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VALLEY ROUNDUP | Woodland Hills

India Independence Party a 1st in Valley

August 20, 2000|ROBERTO J. MANZANO

Indian music played and women wearing long traditional dresses and scarves walked the grounds of Pierce College on Saturday, where a festival celebrating India's Independence Day was held in the San Fernando Valley for the first time.

The Valley's growing Indian population persuaded organizers to hold the 20th annual Festival of India here, said Inder Singh, chairman of the festival committee. The event had been held in Artesia.

Over the last two decades the Indian population has quadrupled in the Valley, now home to 50,000 people of Indian origin, Singh said.

Because India is composed of many distinct cultures and religions, and of people who speak various languages, celebrating Independence is a way to bring Indians together, said Singh, a Tarzana resident.

"It brings the entire community under one flag," he said. "It's a great occasion to demonstrate that the Indian community is here to stay."

"The U.S. is a diverse country and this is a perfect example of how diverse India itself is," added Samir Gandhi, 38, of Northridge. "We're very proud of our history and the way we got independence without violence."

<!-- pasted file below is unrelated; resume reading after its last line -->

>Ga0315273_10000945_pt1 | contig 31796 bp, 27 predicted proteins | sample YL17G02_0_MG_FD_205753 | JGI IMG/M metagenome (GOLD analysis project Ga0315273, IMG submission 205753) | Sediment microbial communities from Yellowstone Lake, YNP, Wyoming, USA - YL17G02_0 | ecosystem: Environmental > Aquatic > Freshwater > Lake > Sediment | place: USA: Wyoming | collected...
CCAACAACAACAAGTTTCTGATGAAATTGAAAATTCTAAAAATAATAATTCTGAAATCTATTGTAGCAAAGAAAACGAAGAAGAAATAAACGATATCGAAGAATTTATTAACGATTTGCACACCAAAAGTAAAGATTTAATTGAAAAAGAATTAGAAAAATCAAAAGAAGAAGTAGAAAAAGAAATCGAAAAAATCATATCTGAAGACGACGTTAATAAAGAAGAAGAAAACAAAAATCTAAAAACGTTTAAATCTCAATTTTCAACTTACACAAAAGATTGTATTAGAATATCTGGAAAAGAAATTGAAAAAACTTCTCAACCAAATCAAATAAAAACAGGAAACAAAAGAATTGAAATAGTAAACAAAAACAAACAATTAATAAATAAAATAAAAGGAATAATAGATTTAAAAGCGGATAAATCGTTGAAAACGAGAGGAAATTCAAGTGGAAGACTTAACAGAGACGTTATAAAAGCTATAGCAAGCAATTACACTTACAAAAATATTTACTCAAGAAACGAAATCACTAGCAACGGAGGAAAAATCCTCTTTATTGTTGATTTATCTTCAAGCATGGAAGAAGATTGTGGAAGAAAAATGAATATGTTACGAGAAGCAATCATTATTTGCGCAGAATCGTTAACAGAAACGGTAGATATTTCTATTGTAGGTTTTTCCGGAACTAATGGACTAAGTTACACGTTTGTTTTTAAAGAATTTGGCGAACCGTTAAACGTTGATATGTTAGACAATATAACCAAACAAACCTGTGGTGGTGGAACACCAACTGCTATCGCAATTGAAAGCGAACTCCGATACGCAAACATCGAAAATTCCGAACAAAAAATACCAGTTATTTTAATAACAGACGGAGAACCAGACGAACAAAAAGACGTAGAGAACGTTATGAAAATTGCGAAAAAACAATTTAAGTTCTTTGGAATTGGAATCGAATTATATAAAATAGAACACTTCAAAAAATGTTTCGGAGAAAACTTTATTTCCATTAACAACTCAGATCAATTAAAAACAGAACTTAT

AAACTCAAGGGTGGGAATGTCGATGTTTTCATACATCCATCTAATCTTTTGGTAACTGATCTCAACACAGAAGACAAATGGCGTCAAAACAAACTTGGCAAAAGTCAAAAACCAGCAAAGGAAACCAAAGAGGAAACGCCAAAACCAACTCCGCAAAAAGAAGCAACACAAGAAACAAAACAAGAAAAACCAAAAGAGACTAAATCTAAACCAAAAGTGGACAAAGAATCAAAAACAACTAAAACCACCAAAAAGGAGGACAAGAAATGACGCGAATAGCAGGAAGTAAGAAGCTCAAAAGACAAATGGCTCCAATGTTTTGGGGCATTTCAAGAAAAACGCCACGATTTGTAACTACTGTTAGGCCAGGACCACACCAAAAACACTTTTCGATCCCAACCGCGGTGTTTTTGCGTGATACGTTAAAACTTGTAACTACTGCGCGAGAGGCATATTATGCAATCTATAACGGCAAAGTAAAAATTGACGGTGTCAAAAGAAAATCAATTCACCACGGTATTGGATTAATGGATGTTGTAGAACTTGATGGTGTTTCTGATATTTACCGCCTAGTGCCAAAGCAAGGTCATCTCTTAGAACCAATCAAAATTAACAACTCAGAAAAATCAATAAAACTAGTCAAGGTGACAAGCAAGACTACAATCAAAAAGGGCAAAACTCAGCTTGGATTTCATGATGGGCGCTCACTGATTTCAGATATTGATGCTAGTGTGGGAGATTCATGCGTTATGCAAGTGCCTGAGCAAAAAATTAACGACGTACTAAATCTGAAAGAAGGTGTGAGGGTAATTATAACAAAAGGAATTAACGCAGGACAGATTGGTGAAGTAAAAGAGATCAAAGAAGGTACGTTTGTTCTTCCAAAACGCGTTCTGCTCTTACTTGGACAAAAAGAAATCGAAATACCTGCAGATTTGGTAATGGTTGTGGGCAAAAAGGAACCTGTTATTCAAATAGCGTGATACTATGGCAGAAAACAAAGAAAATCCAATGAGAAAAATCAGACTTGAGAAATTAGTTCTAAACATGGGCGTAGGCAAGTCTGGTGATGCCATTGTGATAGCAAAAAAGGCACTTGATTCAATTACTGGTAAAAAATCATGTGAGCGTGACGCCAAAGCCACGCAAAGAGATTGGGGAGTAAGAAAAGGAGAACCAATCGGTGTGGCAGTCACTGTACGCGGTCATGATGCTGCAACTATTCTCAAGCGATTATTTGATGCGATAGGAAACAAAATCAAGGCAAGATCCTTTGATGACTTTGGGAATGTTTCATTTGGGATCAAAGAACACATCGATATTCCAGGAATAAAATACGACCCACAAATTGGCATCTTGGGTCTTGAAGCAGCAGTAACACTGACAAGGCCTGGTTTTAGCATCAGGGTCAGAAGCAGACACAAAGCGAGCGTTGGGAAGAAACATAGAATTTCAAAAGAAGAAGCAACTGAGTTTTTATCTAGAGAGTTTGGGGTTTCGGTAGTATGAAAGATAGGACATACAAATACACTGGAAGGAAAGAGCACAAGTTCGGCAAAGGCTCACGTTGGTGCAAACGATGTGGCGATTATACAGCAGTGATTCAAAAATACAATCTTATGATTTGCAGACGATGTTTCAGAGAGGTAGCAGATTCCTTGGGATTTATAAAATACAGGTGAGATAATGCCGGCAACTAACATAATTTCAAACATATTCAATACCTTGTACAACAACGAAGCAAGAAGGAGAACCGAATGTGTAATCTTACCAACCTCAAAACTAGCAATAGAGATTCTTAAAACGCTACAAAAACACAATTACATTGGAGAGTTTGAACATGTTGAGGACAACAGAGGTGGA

Following a struggle of more than 70 years, India achieved its independence from the British on Aug. 15, 1947.

Festival-goers visited booths selling framed posters of Indian art, clothes and CDs. Filling the air was the aroma of such traditional dishes as saag paneer (creamed spinach with onions and cheese), naan bread and samosas stuffed with potatoes and peas.

The main events were a health seminar, followed by live music and dancers in traditional costumes.

For Ritu Mahindru, a 19-year-old Valencia woman, the festival was an important way to socialize with fellow Indians.

"You smell the food and you see your native clothing and you feel like you're not alone," said Mahindru, who wore a traditional salwar kameez, a long tunic and pants combination, for the event.

But not only Indians were enjoying the festival, which was expected to draw about 15,000 people.

"I was always interested in [Indian] culture because we're in the same neighborhood," said Nasrin Khalili, a 45-year-old Woodland Hills woman, who is Persian. "I love their dress, jewelry, food and dance."

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